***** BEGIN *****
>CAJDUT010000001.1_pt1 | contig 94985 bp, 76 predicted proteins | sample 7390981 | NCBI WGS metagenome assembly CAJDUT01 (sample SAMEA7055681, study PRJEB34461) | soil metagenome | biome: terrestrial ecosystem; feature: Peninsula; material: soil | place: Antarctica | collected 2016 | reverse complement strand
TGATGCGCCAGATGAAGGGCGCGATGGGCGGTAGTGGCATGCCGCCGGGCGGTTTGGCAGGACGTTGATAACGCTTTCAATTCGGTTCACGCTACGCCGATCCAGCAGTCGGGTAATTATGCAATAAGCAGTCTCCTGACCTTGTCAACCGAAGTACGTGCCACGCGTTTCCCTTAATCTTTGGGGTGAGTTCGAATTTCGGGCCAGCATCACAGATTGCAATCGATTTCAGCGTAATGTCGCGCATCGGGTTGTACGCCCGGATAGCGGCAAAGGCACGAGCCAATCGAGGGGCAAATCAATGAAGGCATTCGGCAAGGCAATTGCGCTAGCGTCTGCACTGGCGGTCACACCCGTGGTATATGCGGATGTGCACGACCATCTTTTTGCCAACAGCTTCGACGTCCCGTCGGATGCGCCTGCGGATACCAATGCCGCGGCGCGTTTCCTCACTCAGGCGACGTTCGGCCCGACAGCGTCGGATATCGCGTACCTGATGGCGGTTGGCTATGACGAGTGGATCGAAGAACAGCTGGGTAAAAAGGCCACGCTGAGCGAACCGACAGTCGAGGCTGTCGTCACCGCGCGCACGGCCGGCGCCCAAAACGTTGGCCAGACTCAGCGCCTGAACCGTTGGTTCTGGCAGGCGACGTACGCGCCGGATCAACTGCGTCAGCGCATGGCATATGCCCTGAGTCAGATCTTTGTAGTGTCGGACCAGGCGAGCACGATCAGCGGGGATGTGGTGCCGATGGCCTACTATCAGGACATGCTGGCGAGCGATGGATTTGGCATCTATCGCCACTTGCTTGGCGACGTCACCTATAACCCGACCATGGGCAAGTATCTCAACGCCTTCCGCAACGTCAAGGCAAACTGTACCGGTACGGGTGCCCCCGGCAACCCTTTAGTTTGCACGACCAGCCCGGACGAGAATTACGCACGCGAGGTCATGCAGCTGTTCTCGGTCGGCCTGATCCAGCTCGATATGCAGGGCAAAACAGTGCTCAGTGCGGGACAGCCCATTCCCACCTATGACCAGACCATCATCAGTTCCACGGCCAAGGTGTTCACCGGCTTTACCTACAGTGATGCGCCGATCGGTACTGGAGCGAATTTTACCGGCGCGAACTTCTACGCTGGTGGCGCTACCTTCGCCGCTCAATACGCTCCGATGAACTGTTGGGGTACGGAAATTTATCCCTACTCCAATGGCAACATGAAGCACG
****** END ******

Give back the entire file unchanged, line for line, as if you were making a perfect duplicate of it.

>CAJDUT010000001.1_pt1 | contig 94985 bp, 76 predicted proteins | sample 7390981 | NCBI WGS metagenome assembly CAJDUT01 (sample SAMEA7055681, study PRJEB34461) | soil metagenome | biome: terrestrial ecosystem; feature: Peninsula; material: soil | place: Antarctica | collected 2016 | reverse complement strand
TGATGCGCCAGATGAAGGGCGCGATGGGCGGTAGTGGCATGCCGCCGGGCGGTTTGGCAGGACGTTGATAACGCTTTCAATTCGGTTCACGCTACGCCGATCCAGCAGTCGGGTAATTATGCAATAAGCAGTCTCCTGACCTTGTCAACCGAAGTACGTGCCACGCGTTTCCCTTAATCTTTGGGGTGAGTTCGAATTTCGGGCCAGCATCACAGATTGCAATCGATTTCAGCGTAATGTCGCGCATCGGGTTGTACGCCCGGATAGCGGCAAAGGCACGAGCCAATCGAGGGGCAAATCAATGAAGGCATTCGGCAAGGCAATTGCGCTAGCGTCTGCACTGGCGGTCACACCCGTGGTATATGCGGATGTGCACGACCATCTTTTTGCCAACAGCTTCGACGTCCCGTCGGATGCGCCTGCGGATACCAATGCCGCGGCGCGTTTCCTCACTCAGGCGACGTTCGGCCCGACAGCGTCGGATATCGCGTACCTGATGGCGGTTGGCTATGACGAGTGGATCGAAGAACAGCTGGGTAAAAAGGCCACGCTGAGCGAACCGACAGTCGAGGCTGTCGTCACCGCGCGCACGGCCGGCGCCCAAAACGTTGGCCAGACTCAGCGCCTGAACCGTTGGTTCTGGCAGGCGACGTACGCGCCGGATCAACTGCGTCAGCGCATGGCATATGCCCTGAGTCAGATCTTTGTAGTGTCGGACCAGGCGAGCACGATCAGCGGGGATGTGGTGCCGATGGCCTACTATCAGGACATGCTGGCGAGCGATGGATTTGGCATCTATCGCCACTTGCTTGGCGACGTCACCTATAACCCGACCATGGGCAAGTATCTCAACGCCTTCCGCAACGTCAAGGCAAACTGTACCGGTACGGGTGCCCCCGGCAACCCTTTAGTTTGCACGACCAGCCCGGACGAGAATTACGCACGCGAGGTCATGCAGCTGTTCTCGGTCGGCCTGATCCAGCTCGATATGCAGGGCAAAACAGTGCTCAGTGCGGGACAGCCCATTCCCACCTATGACCAGACCATCATCAGTTCCACGGCCAAGGTGTTCACCGGCTTTACCTACAGTGATGCGCCGATCGGTACTGGAGCGAATTTTACCGGCGCGAACTTCTACGCTGGTGGCGCTACCTTCGCCGCTCAATACGCTCCGATGAACTGTTGGGGTACGGAAATTTATCCCTACTCCAATGGCAACATGAAGCACG